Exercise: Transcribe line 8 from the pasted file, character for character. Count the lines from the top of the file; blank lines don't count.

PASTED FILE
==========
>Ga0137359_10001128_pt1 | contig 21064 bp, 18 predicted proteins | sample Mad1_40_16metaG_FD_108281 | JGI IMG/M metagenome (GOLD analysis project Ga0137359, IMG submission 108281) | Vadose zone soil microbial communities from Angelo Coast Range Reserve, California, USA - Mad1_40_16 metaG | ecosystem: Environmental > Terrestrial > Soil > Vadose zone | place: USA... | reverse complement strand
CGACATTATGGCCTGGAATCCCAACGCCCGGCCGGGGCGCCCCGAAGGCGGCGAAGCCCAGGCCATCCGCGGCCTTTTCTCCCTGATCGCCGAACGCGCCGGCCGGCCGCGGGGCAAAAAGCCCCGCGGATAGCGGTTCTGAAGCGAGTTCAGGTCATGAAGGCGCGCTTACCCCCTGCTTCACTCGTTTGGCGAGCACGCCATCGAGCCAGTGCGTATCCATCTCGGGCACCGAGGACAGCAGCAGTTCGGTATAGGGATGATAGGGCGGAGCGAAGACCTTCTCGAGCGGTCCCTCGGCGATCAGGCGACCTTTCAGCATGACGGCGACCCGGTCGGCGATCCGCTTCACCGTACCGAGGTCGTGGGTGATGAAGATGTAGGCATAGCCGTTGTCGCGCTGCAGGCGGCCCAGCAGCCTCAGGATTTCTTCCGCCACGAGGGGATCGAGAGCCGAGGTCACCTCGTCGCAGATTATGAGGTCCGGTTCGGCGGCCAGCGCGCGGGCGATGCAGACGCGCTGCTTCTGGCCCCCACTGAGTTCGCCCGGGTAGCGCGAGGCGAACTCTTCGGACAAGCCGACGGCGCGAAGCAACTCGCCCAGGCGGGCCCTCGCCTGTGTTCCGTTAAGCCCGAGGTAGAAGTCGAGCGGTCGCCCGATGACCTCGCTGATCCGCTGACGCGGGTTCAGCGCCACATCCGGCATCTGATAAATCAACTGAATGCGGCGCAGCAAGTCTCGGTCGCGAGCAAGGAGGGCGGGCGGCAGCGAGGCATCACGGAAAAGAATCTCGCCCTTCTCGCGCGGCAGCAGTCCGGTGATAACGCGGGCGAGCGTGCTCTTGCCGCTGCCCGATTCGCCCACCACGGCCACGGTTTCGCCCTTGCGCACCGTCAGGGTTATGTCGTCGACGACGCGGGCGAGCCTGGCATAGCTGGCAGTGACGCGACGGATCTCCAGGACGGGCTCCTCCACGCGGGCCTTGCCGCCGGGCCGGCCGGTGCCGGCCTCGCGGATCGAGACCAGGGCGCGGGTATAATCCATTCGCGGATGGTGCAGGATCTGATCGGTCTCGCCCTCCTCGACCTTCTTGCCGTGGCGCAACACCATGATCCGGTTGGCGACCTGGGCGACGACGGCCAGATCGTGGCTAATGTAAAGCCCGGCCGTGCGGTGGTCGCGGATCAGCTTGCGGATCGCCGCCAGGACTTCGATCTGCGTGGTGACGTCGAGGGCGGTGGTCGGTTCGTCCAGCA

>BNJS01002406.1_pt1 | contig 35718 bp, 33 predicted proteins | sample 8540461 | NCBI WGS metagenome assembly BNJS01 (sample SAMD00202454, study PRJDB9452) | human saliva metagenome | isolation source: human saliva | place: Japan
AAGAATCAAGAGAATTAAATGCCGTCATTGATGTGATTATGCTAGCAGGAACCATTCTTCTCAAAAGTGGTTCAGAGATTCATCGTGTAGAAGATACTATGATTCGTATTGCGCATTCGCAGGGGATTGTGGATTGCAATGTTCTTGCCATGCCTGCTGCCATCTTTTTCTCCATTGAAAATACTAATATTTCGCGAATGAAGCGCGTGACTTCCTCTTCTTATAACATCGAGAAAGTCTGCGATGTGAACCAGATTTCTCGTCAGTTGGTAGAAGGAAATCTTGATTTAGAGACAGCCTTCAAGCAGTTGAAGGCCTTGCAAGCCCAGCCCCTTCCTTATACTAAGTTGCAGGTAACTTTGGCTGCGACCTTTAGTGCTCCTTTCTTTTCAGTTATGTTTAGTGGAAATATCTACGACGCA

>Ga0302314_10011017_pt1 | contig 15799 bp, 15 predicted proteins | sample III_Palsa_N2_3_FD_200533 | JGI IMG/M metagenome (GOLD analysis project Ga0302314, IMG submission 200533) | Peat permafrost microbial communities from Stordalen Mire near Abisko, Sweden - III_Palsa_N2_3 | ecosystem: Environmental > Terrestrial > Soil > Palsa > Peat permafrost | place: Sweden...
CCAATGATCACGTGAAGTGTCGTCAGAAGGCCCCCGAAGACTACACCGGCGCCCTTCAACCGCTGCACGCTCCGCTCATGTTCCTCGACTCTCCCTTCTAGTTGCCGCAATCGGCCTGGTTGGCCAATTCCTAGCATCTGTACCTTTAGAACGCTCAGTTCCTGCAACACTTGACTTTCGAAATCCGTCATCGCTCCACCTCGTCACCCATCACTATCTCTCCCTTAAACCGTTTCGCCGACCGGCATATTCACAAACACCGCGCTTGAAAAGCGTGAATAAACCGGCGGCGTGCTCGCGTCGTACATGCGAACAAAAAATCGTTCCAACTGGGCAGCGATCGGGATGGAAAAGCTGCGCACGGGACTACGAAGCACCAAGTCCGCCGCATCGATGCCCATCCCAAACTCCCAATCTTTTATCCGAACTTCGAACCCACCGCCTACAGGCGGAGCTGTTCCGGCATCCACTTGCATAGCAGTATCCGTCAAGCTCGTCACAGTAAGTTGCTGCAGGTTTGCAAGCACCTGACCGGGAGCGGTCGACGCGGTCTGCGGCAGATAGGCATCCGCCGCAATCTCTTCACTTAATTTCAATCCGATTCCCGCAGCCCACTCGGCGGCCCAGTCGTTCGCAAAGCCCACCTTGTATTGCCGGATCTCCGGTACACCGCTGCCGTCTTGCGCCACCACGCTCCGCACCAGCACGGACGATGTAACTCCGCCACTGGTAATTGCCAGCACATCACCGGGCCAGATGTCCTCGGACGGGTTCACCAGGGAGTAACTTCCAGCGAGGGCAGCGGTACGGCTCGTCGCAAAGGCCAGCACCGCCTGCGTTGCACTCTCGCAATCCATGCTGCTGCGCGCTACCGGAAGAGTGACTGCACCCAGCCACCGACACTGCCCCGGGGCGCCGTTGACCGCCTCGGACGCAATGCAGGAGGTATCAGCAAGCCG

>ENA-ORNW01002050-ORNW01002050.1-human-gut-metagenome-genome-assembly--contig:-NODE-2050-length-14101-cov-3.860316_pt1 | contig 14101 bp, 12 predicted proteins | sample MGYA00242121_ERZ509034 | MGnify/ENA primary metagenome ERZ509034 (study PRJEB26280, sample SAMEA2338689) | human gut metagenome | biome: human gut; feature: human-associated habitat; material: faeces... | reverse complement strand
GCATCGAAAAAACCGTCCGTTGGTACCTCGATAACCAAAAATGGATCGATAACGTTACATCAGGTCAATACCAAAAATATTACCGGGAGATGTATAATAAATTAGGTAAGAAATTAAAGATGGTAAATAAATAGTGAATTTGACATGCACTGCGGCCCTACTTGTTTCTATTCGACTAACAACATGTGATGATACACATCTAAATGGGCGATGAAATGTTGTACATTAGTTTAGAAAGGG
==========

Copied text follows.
GCATCGAAAAAACCGTCCGTTGGTACCTCGATAACCAAAAATGGATCGATAACGTTACATCAGGTCAATACCAAAAATATTACCGGGAGATGTATAATAAATTAGGTAAGAAATTAAAGATGGTAAATAAATAGTGAATTTGACATGCACTGCGGCCCTACTTGTTTCTATTCGACTAACAACATGTGATGATACACATCTAAATGGGCGATGAAATGTTGTACATTAGTTTAGAAAGGG